Besides its tailored attacks against SCADA equipment, meddling with Iranian nuclear centrifuges, Stuxnet was also an eye-opener for its use of zero-day vulnerabilities.
Because Stuxnet was capable of installing itself automatically (with no user interaction required) onto a fully-patched Windows computer from a USB memory stick, even if the user has disabled the Windows AutoRun and AutoPlay feature.
In other words, a computer user only had to open Explorer on a USB stick they found lying around in the car park and that would be enough to infect their PC, whereupon it would hide its presence.
In short: that’s one nasty zero-day vulnerability.
The vulnerability (known as CVE-2010-2568) existed in Microsoft Windows’ handling of .LNK shortcut files. When Windows attempted to display the icon of an exploited .LNK file, it would malicious code instead – without any user interaction.
Back in 2010, while I was still working at Sophos, I made a video discussing what we then called the “Shortcut exploit”.
Microsoft released a patch for the vulnerability not much later (thus negating any requirement for the bespoke tool I describe in the video that Sophos had produced to prevent any mischief).
Huzzah! Or so we thought.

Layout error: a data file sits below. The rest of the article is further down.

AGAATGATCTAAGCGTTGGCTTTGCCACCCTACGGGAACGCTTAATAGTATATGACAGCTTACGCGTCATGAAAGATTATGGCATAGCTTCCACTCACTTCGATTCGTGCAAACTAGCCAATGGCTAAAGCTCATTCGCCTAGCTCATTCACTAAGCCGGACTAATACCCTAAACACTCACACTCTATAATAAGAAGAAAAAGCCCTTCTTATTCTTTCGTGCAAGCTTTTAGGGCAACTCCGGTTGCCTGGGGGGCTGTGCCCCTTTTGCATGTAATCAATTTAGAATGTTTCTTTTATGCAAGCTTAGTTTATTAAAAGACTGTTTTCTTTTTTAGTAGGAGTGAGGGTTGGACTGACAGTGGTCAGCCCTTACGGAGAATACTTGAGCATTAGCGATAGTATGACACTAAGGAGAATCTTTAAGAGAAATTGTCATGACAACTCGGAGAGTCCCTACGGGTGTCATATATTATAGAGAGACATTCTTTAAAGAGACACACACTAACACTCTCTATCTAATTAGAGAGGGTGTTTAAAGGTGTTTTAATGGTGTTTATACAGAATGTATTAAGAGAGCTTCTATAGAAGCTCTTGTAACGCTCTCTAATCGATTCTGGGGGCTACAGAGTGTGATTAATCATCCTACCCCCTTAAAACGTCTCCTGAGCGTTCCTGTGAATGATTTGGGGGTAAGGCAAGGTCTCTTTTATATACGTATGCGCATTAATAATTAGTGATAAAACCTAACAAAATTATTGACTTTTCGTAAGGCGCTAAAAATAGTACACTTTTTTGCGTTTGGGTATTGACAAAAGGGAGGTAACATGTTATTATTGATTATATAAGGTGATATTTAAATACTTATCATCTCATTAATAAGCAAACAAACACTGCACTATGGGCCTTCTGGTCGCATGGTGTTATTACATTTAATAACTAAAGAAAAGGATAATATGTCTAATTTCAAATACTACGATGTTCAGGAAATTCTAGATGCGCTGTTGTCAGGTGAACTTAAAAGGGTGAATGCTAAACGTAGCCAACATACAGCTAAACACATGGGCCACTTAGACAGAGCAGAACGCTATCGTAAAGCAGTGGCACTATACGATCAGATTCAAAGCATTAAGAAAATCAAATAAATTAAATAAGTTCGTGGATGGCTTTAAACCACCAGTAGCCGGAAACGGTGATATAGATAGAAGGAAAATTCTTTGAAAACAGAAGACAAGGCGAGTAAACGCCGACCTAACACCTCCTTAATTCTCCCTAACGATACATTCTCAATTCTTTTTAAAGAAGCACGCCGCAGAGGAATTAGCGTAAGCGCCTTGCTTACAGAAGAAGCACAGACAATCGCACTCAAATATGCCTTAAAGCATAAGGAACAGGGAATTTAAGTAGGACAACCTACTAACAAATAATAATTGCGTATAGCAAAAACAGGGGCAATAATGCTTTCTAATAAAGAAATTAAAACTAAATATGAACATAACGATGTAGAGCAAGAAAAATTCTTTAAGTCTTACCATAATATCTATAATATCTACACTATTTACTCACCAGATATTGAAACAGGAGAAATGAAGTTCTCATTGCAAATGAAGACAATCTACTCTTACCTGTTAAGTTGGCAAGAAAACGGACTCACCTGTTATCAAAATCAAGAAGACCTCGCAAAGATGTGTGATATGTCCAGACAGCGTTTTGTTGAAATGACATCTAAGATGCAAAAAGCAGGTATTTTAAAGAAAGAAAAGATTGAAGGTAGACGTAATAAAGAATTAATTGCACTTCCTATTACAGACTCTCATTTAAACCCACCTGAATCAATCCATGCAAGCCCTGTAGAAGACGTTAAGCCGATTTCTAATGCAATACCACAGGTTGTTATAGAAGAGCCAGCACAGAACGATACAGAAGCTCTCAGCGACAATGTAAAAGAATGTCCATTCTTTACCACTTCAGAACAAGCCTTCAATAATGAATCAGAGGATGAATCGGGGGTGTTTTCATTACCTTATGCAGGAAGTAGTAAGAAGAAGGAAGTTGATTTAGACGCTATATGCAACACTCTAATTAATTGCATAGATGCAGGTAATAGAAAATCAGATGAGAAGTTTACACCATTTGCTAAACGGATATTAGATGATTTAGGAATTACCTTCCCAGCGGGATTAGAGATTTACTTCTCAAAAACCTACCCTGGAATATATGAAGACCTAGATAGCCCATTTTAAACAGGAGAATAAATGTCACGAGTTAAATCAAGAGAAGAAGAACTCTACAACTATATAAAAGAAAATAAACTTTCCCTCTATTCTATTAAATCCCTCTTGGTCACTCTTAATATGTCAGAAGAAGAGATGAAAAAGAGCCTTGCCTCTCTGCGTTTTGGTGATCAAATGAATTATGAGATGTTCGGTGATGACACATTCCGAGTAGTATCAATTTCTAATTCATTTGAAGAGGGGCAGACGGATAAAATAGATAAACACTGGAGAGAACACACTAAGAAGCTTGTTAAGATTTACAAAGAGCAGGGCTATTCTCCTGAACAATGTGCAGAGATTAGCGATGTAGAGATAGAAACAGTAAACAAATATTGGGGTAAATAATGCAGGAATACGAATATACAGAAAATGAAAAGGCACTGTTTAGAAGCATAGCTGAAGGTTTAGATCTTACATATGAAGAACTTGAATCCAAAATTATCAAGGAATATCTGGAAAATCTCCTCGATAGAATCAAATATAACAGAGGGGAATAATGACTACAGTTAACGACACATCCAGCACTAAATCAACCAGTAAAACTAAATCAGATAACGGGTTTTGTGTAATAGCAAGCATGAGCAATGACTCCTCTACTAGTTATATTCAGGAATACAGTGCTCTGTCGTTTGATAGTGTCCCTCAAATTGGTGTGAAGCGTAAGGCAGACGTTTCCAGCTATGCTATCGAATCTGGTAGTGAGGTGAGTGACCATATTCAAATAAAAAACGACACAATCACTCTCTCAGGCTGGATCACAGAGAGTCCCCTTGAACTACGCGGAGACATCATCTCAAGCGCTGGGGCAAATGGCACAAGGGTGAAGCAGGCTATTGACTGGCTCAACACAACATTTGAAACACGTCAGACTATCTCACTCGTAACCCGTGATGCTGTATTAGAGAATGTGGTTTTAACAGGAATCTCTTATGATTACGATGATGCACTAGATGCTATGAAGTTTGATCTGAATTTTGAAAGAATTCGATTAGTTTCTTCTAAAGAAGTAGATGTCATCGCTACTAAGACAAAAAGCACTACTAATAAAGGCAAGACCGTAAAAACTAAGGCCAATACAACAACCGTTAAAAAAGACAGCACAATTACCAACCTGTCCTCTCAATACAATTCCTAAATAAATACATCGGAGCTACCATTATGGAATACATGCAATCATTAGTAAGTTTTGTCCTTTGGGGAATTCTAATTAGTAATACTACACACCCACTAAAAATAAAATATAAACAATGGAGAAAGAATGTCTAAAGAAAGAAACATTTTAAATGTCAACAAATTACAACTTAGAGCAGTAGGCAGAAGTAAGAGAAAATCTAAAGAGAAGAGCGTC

What seems to have stirred Microsoft into having another crack at the vulnerability is the work done by security researcher Michael Heerklotz, who approached Hewlett Packard’s Zero Day Initiative (ZDI) group with details of how Microsoft’s patch back in 2010 had been insufficient.
Heerklotz sold details of the vulnerability to ZDI for an undisclosed sum, which has published details of weaknesses in Microsoft’s patch and speculated that it’s possible attackers could have been exploiting the vulnerability in the intervening 4+ years.
Here’s a short video where ZDI demonstrate how failed MS10-046 patch for the Stuxnet LNK vulnerability could be exploited:
In this new version of the attack (CVE-2015-0096), ZDI’s code is bypassing validation checks that Microsoft put in place to catch the security flaw. Ironically, the initially Registry workaround suggested by Microsoft back in 2010 (before they issued the initial patch) and used by the Sophos tool appear to continue to be effective.
HP’s researchers sum up the situation as an embarrassing failure for Microsoft:
“The patch failed. And for more than four years, all Windows systems have been vulnerable to exactly the same attack that Stuxnet used for initial deployment.”
With more focus than ever before on this weakness in Windows, you would probably be wise to hold off using any USB devices until after you have applied the latest MS15-020 patch.
Fingers crossed that Microsoft has been more thorough now than it was in late 2010, and that this is the last we will be hearing of this particularly serious flaw.
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